Background Exercise is a complex, burdensome health behaviour, and non-adherence is common. To be effective, interventions need to be socially, educationally, and culturally appropriate, and accommodate the strengths and skills of the target population . A global upper limb Education, self-management, and eXercise Training programme for people with early Rheumatoid Arthritis (RA) (the EXTRA programme) which incorporates an upper limb home exercise regimen supplemented with 4 supervised group education, self-management and exercise sessions improves upper limb disability, function, and strength.
Objectives This qualitative study evaluates participants’ experiences of the EXTRA programme.
Methods 12 participants who completed the EXTRA programme were purposively selected for age (range 32 to 87 years), upper limb disability (range 8 to 70 ‘Disabilities of the Arm, Shoulder, and Hand Questionnaire’), and arthritis self-efficacy (range 96 to 272 ‘Arthritis Self-Efficacy Scale’). Participants completed semi-structured interviews conducted by a single moderator according to a semi-structured interview guide. Interviews were audio-recorded and transcribed verbatim. Transcripts were read, coded, analysed and themes generated, using interpretive phenomenological analysis.
Results Five superordinate themes reflecting participants’ experiences of the EXTRA programme were identified: 1) The EXTRA programme improves disease status and provides a self-management strategy, 2) Individual needs and lifestyle factors influence acceptability, 3) Others facilitate learning, confidence, and enjoyment, 4) Seminars and written materials increase knowledge and autonomy, and 5) Socio-environmental, self-regulatory, and self-belief factors influence uptake and maintenance. Participants perceived that the programme improved their function, health, and disease status, and provided them with an effective self-management strategy. Individual needs and lifestyle factors, such as disability and employment status, influenced the acceptability of the programme. Support and guidance received from the physiotherapist, group members, and significant others were integral to participants’ learning, confidence, and overall satisfaction with the programme. Seminars supported by written materials increased participants’ knowledge of exercise and self-management, and facilitated autonomy. Socio-environmental factors (e.g. loyalty toward the physiotherapist, competing responsibilities), self-regulatory factors (e.g. the adaptability of the regimen, exercise diary), and self-perceptions (e.g. disease status, need, ability) altered participants’ uptake and maintenance of the EXTRA programme.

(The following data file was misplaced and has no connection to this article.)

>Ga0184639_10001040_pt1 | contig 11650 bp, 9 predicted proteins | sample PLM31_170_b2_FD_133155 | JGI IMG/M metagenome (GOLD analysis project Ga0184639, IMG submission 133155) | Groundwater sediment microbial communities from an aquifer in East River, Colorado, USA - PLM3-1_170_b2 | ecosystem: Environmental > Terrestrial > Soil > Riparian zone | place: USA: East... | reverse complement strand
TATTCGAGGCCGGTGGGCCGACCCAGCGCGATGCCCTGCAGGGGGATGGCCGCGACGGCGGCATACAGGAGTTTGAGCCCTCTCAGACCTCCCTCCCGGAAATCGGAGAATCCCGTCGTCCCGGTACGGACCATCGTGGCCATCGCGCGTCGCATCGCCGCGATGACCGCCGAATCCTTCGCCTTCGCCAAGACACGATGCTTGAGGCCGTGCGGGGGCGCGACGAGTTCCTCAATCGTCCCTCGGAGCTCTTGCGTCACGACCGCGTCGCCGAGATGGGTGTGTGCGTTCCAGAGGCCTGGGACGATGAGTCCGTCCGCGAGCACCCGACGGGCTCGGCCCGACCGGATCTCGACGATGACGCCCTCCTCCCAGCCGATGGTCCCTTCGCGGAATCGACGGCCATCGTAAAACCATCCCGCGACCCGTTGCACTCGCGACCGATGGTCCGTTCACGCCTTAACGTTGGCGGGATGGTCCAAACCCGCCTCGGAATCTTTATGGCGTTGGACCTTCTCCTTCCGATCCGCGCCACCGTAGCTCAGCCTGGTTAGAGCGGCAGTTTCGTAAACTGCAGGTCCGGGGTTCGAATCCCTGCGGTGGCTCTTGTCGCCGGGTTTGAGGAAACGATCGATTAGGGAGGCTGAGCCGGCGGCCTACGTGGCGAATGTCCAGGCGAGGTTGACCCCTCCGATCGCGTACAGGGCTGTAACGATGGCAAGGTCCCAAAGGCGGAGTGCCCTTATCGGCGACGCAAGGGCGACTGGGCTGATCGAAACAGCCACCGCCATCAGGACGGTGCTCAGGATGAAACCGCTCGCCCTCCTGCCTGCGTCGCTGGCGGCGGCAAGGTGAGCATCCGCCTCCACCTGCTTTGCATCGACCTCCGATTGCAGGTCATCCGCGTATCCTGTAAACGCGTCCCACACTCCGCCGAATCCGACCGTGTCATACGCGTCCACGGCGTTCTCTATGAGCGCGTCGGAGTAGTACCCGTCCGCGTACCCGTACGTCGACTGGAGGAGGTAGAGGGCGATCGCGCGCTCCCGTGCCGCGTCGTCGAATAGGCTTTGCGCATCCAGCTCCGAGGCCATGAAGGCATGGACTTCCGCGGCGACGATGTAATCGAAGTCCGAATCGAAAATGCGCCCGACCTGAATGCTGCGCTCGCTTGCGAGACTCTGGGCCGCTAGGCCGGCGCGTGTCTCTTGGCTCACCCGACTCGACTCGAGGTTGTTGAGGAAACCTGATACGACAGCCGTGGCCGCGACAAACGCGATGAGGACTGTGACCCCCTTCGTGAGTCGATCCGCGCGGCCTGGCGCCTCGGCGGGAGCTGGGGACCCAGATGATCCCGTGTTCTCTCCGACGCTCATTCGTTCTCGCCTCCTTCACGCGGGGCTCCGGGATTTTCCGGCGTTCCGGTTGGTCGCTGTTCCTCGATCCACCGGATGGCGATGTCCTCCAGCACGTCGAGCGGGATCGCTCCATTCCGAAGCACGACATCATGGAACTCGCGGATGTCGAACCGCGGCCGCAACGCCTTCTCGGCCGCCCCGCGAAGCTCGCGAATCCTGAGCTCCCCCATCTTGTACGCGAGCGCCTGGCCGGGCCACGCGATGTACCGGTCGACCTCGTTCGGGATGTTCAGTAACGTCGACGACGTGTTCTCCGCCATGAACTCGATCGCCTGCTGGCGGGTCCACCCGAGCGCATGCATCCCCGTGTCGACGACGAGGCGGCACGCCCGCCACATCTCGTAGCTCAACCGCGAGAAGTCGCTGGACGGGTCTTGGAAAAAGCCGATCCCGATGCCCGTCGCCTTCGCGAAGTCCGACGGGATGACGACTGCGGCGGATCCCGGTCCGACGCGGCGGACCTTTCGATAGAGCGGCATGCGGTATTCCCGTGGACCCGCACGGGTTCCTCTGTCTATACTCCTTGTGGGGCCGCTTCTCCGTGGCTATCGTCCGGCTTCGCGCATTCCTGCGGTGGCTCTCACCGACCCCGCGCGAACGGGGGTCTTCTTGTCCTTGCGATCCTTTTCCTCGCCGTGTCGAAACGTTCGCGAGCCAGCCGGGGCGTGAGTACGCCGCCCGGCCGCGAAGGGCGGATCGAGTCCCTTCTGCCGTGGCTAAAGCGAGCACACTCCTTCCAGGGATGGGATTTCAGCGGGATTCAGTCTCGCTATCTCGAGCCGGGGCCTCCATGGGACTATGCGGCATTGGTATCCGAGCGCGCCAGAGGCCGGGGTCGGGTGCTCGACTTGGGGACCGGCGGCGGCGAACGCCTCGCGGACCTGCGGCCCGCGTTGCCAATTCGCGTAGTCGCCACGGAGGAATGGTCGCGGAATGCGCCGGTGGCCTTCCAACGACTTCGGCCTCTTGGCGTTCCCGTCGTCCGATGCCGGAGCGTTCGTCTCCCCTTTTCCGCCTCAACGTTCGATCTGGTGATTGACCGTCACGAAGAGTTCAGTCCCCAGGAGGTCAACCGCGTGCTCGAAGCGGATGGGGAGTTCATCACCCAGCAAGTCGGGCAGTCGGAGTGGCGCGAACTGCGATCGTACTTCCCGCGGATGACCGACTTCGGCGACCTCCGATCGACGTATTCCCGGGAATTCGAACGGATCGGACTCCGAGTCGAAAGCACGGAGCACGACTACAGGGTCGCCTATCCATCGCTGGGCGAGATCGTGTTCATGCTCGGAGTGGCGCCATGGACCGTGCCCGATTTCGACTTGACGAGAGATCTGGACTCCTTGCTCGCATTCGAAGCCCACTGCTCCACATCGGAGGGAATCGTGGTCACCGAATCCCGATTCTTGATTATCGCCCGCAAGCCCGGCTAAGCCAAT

Conclusions The EXTRA programme was an acceptable, positive experience for people with early RA.
Abraham C., Kelly M. P., West R., et al. The U.K National Institute for Health and Clinical Excellence Public Health Guidance on Behaviour Change: A Brief Introduction. Psychology, Health & Medicine 2008; 14: 1-8.
Disclosure of Interest None Declared